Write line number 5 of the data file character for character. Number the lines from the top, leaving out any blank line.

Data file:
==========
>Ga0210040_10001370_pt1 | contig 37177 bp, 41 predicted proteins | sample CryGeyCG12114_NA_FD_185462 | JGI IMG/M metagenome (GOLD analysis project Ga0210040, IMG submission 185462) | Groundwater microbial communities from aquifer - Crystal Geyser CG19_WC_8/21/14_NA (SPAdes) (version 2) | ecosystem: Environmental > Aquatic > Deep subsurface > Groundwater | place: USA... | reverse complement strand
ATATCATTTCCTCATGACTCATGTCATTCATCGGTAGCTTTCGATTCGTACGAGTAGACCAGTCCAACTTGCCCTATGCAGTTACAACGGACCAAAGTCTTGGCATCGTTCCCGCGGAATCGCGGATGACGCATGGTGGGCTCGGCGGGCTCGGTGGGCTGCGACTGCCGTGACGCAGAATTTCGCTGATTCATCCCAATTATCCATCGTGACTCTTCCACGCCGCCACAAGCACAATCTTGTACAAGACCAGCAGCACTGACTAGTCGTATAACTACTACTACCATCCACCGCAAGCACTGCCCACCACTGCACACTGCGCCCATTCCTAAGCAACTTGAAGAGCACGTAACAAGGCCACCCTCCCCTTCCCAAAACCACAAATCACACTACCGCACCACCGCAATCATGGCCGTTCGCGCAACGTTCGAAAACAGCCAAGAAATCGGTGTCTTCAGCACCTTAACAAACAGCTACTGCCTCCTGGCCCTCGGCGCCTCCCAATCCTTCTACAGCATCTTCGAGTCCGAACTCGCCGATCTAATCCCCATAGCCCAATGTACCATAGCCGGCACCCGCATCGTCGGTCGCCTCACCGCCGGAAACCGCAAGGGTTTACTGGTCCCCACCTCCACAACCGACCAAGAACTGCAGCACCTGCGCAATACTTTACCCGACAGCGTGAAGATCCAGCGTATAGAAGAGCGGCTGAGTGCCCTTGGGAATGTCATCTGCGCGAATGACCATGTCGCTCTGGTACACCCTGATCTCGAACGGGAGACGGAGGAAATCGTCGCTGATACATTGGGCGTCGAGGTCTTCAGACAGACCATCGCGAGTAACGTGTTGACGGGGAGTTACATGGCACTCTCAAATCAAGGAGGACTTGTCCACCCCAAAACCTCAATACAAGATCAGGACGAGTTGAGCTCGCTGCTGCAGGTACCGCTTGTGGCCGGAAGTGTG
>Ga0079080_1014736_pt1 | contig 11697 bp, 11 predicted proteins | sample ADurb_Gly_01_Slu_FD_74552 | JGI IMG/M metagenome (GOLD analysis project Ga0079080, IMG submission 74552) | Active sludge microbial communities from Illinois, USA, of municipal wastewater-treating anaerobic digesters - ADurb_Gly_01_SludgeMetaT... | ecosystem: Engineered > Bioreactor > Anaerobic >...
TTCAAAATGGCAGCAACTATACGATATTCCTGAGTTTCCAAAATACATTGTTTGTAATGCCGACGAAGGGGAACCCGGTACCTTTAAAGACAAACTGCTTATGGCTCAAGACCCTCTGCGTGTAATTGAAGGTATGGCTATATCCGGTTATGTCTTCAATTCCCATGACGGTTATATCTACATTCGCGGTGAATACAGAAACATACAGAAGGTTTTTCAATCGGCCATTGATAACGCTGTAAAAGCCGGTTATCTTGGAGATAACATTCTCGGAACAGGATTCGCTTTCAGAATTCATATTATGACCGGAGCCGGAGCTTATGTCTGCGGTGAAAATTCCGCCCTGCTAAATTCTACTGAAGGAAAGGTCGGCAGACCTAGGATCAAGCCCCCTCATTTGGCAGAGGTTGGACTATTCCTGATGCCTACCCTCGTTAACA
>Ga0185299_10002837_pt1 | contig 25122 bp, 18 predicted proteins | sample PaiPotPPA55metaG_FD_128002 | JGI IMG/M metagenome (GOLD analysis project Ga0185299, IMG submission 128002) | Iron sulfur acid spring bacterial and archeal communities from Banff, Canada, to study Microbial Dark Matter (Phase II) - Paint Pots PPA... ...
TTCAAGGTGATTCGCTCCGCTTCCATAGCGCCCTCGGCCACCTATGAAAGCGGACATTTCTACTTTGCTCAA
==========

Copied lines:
>Ga0185299_10002837_pt1 | contig 25122 bp, 18 predicted proteins | sample PaiPotPPA55metaG_FD_128002 | JGI IMG/M metagenome (GOLD analysis project Ga0185299, IMG submission 128002) | Iron sulfur acid spring bacterial and archeal communities from Banff, Canada, to study Microbial Dark Matter (Phase II) - Paint Pots PPA... ...